Evidence Based This post has 377 references

Fatigue: 45+ Tips To Help You Fight It

Written by Carlos Tello, PhD (Molecular Biology) | Last updated:
Puya Yazdi
Medically reviewed by
Puya Yazdi, MD | Written by Carlos Tello, PhD (Molecular Biology) | Last updated:

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Note that each number in parentheses [1, 2, 3, etc.] is a clickable link to peer-reviewed scientific studies. A plus sign next to the number “[1+, 2+, etc...]” means that the information is found within the full scientific study rather than the abstract.

This article is for informational purposes only. None of the information here should be taken as medical advice. If you are struggling with fatigue, seek medical help.


Reducing Stress

Stress and fatigue are closely and reciprocally linked, meaning they often co-occur and can influence each other. Stressful life events can cause not only PTSD, but also chronic fatigue syndrome. Similarly, occupational exposure to traumatic events of others (e.g., by healthcare workers) causes physical and mental fatigue, and may reduce empathy [1, 2, 3, 4, 5].

Cognitive-behavioral therapy (CBT) for stress management has been reported to reduce fatigue from chronic fatigue syndrome, fibromyalgia, and multiple sclerosis in several studies. Similarly, its combination with mindfulness meditation (mindfulness-based stress reduction) may help with fatigue from fibromyalgia and cancer [6, 7, 8, 9, 10].

Relaxation therapy with breathing practices and muscle relaxation exercises has also been reported to help with fatigue from conditions such as chronic fatigue syndrome, multiple sclerosis, cancer, heart failure, and stem cell transplantation. However, CBT was more effective in those studies that compared both treatments [11, 12, 13, 14, 15, 16, 17, 18, 19].

Improving Sleep Quality

Sleep is essential for optimal health. Failing to get enough quality sleep is associated with fatigue among many other health issues. People who perform shift or night work (such as healthcare professionals) are at increased risk of sleep disturbances and fatigue [20, 21, 22, 23, 24].

Sleep disturbances are frequent in people with chronic fatigue syndrome, cancer, multiple sclerosis, IBD, and allergic rhinitis, and can further worsen fatigue associated with these conditions [25, 26, 27, 28, 29].

Some clinical research suggests that therapy for sleep disturbances may improve fatigue from some of these conditions (such as cancer and multiple sclerosis). In turn, CBT for chronic fatigue syndrome has been inconsistently suggested to improve sleep quality [30, 31, 32].


A sedentary lifestyle is a common cause of persistent fatigue. Several studies have reported that practicing more exercise may reduce fatigue in healthy people. Paradoxically, being ‘too tired’ was the most common excuse for not exercising in a study on middle-aged and elderly people [33, 34, 35, 36].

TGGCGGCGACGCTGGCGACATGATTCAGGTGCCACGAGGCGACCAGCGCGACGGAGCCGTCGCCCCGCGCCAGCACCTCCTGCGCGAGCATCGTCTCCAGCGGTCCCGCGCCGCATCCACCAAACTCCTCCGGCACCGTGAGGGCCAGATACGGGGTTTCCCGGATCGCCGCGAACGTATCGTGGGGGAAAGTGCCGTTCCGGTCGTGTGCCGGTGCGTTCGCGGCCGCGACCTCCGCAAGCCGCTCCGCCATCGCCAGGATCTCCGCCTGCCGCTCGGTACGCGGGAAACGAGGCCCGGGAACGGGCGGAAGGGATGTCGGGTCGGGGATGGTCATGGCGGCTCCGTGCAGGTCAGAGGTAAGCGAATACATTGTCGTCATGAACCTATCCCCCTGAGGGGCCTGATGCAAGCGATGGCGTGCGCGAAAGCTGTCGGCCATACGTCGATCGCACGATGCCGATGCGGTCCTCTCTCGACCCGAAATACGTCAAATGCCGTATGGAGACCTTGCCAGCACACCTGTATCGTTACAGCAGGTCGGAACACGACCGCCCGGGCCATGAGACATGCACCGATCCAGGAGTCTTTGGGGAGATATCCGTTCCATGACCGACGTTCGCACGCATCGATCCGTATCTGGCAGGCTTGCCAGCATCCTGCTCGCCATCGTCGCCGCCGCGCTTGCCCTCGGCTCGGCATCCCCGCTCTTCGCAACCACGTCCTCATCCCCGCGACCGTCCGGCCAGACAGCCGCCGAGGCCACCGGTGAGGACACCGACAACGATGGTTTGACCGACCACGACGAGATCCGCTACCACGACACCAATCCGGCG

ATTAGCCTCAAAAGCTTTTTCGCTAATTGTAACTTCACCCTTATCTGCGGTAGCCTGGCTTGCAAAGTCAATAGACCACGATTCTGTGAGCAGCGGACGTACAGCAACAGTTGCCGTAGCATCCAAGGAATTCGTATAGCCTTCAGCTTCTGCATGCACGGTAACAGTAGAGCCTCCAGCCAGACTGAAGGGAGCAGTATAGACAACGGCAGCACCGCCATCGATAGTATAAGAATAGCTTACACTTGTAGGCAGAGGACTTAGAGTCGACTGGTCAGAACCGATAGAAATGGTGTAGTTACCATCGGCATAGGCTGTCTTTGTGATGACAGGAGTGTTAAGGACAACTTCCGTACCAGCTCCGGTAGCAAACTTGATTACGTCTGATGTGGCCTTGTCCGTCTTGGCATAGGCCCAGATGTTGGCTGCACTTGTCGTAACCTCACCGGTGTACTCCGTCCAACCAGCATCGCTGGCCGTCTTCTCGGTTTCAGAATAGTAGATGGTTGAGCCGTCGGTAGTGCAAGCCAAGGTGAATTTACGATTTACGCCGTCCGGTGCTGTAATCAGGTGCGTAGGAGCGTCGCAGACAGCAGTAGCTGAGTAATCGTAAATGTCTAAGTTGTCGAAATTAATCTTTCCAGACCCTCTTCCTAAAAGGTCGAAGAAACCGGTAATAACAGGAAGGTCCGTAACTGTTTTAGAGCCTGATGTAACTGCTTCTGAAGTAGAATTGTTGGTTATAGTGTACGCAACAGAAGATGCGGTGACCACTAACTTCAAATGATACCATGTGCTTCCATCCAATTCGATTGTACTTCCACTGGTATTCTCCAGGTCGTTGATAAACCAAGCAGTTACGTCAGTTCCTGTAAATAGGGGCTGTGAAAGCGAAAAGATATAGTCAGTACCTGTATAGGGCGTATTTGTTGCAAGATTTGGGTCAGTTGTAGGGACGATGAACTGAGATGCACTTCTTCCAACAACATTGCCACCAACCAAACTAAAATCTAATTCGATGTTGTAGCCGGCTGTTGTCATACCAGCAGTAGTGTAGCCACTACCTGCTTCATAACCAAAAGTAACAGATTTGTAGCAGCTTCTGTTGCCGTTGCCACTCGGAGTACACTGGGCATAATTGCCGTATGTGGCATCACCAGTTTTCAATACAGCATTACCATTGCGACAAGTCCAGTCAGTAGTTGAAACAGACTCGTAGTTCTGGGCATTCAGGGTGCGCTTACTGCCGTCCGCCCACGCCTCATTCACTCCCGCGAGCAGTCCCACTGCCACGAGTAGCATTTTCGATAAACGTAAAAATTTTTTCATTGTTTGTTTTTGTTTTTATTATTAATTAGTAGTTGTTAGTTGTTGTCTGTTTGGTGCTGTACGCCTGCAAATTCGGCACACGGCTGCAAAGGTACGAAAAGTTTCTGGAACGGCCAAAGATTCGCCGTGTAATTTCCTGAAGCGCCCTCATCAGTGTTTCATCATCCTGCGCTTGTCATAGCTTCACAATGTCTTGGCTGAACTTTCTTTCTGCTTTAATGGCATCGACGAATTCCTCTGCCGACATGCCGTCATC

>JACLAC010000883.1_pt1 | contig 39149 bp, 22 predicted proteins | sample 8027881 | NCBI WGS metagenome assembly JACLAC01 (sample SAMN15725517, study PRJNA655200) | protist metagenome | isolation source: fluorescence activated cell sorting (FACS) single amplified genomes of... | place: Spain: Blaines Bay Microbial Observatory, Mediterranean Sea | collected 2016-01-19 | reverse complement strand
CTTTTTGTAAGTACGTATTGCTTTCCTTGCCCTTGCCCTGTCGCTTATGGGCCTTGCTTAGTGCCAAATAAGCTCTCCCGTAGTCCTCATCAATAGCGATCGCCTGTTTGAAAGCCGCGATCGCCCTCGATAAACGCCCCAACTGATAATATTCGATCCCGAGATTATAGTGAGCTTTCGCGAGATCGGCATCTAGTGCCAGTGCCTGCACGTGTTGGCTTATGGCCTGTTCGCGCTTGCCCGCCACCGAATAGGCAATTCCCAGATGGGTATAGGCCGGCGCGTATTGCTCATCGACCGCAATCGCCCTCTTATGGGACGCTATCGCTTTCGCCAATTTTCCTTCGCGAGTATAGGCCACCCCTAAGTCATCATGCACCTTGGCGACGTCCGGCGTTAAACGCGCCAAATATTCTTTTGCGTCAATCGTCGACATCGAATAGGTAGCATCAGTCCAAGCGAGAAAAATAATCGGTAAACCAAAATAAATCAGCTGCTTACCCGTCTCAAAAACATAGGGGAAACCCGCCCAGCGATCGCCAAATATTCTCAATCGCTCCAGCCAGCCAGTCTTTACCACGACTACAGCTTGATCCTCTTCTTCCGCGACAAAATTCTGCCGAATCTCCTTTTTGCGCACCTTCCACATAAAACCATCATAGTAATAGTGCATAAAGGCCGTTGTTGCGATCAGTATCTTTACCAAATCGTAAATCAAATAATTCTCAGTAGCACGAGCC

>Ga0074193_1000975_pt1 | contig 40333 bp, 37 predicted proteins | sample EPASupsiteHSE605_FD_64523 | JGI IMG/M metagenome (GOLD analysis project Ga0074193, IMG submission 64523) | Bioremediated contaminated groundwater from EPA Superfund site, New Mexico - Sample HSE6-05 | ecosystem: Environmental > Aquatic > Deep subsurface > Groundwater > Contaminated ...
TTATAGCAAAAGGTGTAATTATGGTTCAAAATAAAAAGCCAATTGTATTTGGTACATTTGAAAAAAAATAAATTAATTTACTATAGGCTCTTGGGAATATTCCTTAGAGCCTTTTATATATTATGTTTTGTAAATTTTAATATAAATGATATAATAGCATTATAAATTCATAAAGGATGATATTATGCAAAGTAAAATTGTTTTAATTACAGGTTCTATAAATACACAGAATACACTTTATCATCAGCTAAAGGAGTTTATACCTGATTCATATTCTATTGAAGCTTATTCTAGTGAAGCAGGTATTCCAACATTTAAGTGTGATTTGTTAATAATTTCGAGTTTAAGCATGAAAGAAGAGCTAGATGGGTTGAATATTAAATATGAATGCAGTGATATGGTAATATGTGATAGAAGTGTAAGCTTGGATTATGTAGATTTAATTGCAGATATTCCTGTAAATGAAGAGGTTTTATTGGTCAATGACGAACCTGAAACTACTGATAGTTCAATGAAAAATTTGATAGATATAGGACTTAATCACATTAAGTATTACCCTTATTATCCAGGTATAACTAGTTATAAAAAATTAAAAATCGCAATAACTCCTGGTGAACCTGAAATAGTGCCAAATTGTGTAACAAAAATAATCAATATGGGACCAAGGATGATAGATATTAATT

People with chronic fatigue syndrome are at especially high risk of not meeting physical activity requirements. In people with this condition, engaging in regular physical exercise may help reduce fatigue — even more than in healthy controls according to one meta-analysis [37, 38, 39].

Multiple studies have reported that exercise may help with fatigue from other conditions such as multiple sclerosis, cancer, rheumatoid arthritis, COPD, lupus, ALS, fibromyalgia, muscle disease, and heart failure [40, 41, 42, 43, 44, 45, 46, 47, 48].

However, over-exercising can lead to fatigue and several health issues. Experts recommend moderate exercise such as brisk walking, swimming, or cycling.

Staying Hydrated

Dehydration, even mild, has been associated with increased mental fatigue in healthy people and reduced physical and cognitive performance in athletes [49, 50, 51, 52, 53, 54, 55, 56].

In line with this, several clinical trials report that rehydration helps revert this increased fatigue while staying hydrated prevents it [57, 58, 59, 60, 61, 62].


Yoga interventions reduced fatigue in a few clinical trials on healthy adolescents, adults, and seniors [63, 64, 65, 66].

This practice has been most widely investigated regarding fatigue from multiple sclerosis and breast cancer. The most recent meta-analyses concluded that yoga may be effective as an add-on to conventional therapies [67, 68].

Yoga has also been reported to help with fatigue from chronic fatigue syndrome, fibromyalgia, Parkinson’s disease, depression, low-back pain, IBS, COPD, end-stage kidney disease, HIV, and arthritis in a few preliminary trials [69, 70, 71, 72, 73, 74, 75, 76, 77, 78, 79].


A handful of clinical trials found massage effective at reducing post-exercise localized muscle fatigue and soreness. However, cold water immersion seems to be more effective for generalized fatigue [80, 81, 82, 83, 84, 85, 86].

A small clinical trial found a combination of massage chairs and brain massage (binaural beats) effective at reducing mental fatigue and improving cognitive function [87].